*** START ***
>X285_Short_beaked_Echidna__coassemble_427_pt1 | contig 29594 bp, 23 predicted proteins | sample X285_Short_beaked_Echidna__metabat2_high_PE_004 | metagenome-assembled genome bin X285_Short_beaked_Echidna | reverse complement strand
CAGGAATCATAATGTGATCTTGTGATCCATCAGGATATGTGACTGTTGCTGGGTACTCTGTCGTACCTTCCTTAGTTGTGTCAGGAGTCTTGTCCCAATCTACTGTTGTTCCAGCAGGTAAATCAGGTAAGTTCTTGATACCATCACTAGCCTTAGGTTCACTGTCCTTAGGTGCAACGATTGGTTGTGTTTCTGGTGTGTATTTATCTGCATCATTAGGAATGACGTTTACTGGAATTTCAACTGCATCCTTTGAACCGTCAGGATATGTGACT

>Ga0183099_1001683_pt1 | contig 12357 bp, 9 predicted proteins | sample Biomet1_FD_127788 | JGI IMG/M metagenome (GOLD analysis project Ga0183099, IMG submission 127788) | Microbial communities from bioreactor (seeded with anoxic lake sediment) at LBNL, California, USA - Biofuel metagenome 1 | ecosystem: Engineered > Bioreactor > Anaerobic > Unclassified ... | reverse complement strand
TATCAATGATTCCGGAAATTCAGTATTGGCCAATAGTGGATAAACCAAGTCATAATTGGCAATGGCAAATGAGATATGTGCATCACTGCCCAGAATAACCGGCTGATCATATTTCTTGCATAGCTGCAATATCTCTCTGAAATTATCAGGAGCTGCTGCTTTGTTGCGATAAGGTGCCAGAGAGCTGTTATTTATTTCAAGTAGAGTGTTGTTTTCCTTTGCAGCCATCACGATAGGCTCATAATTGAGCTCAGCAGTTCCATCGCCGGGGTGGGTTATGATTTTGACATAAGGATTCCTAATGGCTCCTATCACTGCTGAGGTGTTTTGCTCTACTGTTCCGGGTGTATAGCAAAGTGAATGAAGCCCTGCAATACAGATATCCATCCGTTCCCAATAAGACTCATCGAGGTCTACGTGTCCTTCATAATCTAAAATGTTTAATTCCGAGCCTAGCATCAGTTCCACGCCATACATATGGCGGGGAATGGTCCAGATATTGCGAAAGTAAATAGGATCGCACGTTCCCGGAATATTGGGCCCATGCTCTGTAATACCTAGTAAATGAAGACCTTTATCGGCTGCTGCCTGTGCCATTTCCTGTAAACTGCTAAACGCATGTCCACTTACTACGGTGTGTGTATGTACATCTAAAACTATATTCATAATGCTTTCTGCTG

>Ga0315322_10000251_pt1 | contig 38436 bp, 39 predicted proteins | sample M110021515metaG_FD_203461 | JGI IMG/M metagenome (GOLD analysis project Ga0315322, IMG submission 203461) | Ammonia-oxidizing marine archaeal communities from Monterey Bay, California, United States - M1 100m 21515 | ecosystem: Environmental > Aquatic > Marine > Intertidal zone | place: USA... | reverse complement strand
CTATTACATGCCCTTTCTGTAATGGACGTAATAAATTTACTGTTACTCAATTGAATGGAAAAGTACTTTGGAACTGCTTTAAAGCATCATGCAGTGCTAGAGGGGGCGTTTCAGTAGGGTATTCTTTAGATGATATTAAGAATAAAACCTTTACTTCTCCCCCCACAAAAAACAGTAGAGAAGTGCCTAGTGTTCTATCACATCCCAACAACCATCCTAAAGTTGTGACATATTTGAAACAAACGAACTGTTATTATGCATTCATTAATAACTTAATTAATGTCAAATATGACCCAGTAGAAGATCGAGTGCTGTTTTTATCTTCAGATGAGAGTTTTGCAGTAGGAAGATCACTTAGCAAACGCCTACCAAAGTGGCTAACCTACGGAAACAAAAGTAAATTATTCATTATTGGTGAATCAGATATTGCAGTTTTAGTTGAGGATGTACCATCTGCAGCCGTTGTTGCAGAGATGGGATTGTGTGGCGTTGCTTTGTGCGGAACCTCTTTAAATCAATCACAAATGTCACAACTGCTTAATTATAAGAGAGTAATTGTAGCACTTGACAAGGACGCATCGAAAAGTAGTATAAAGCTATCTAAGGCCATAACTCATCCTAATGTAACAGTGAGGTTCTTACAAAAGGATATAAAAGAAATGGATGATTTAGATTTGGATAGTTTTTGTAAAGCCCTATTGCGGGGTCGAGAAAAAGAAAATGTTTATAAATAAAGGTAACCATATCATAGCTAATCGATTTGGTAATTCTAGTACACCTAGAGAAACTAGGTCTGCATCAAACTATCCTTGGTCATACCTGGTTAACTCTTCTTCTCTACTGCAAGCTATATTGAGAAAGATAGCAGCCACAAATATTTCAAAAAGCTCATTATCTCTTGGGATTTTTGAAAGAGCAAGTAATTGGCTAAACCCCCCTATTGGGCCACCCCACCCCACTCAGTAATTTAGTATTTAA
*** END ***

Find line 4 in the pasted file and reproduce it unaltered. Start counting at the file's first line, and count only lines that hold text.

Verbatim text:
TATCAATGATTCCGGAAATTCAGTATTGGCCAATAGTGGATAAACCAAGTCATAATTGGCAATGGCAAATGAGATATGTGCATCACTGCCCAGAATAACCGGCTGATCATATTTCTTGCATAGCTGCAATATCTCTCTGAAATTATCAGGAGCTGCTGCTTTGTTGCGATAAGGTGCCAGAGAGCTGTTATTTATTTCAAGTAGAGTGTTGTTTTCCTTTGCAGCCATCACGATAGGCTCATAATTGAGCTCAGCAGTTCCATCGCCGGGGTGGGTTATGATTTTGACATAAGGATTCCTAATGGCTCCTATCACTGCTGAGGTGTTTTGCTCTACTGTTCCGGGTGTATAGCAAAGTGAATGAAGCCCTGCAATACAGATATCCATCCGTTCCCAATAAGACTCATCGAGGTCTACGTGTCCTTCATAATCTAAAATGTTTAATTCCGAGCCTAGCATCAGTTCCACGCCATACATATGGCGGGGAATGGTCCAGATATTGCGAAAGTAAATAGGATCGCACGTTCCCGGAATATTGGGCCCATGCTCTGTAATACCTAGTAAATGAAGACCTTTATCGGCTGCTGCCTGTGCCATTTCCTGTAAACTGCTAAACGCATGTCCACTTACTACGGTGTGTGTATGTACATCTAAAACTATATTCATAATGCTTTCTGCTG